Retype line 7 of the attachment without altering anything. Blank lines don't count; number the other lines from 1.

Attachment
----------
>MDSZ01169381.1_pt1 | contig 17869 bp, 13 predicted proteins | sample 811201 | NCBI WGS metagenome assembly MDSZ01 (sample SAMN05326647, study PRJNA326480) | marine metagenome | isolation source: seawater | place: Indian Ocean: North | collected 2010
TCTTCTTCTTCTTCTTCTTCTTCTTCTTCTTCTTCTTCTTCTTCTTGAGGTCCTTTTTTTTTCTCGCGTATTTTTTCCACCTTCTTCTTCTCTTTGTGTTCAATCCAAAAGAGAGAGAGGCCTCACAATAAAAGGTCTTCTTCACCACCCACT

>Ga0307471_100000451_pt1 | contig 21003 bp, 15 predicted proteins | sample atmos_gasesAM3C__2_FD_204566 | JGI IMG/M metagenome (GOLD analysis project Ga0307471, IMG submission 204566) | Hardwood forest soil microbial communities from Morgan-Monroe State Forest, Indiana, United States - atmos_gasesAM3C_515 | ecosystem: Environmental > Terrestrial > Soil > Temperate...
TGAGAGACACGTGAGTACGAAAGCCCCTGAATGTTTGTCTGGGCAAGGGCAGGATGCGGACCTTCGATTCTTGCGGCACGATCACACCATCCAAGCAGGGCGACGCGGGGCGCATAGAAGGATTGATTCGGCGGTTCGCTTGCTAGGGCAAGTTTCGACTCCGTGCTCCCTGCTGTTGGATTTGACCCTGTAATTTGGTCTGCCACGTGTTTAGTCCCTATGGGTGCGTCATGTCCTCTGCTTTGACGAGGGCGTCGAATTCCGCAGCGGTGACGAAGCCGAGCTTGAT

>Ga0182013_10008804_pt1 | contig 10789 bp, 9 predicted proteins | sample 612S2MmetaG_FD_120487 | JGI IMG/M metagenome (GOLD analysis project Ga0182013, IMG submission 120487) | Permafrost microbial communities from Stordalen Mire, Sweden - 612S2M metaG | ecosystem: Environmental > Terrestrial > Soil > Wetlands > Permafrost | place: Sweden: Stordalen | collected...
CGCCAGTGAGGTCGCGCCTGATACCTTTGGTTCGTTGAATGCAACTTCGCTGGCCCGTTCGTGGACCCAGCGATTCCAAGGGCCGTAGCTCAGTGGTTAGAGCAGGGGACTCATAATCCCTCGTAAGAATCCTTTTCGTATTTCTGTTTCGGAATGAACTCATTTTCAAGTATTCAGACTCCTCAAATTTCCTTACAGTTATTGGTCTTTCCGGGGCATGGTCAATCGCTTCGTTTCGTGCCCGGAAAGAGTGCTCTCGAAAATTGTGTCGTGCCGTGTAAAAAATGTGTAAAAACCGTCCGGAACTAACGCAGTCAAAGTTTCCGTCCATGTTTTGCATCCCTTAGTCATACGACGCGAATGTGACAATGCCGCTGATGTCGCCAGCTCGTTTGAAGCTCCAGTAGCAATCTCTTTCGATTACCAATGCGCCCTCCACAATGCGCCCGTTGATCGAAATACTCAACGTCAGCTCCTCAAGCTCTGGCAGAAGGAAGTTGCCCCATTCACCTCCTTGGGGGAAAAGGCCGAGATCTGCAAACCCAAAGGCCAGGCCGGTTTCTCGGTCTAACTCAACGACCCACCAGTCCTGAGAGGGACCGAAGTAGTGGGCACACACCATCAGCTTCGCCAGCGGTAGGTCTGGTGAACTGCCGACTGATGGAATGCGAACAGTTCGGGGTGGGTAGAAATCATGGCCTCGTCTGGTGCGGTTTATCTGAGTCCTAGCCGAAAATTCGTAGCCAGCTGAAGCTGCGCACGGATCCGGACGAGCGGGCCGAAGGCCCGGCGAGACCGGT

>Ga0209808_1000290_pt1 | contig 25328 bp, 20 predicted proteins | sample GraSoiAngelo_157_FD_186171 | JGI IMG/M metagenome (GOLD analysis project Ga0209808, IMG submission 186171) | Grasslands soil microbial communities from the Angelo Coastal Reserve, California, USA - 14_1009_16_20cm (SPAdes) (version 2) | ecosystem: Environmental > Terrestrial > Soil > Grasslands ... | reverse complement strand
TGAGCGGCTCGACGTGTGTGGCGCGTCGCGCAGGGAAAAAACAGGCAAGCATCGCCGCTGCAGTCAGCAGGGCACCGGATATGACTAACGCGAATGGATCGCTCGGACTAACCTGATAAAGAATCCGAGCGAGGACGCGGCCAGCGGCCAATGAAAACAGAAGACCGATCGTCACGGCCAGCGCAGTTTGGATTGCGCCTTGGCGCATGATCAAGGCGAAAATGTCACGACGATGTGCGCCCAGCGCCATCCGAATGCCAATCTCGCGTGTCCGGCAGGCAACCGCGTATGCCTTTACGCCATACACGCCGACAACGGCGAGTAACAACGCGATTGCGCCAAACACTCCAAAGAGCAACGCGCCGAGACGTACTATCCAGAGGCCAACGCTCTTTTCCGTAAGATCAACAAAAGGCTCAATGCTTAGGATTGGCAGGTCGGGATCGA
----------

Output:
>Ga0209808_1000290_pt1 | contig 25328 bp, 20 predicted proteins | sample GraSoiAngelo_157_FD_186171 | JGI IMG/M metagenome (GOLD analysis project Ga0209808, IMG submission 186171) | Grasslands soil microbial communities from the Angelo Coastal Reserve, California, USA - 14_1009_16_20cm (SPAdes) (version 2) | ecosystem: Environmental > Terrestrial > Soil > Grasslands ... | reverse complement strand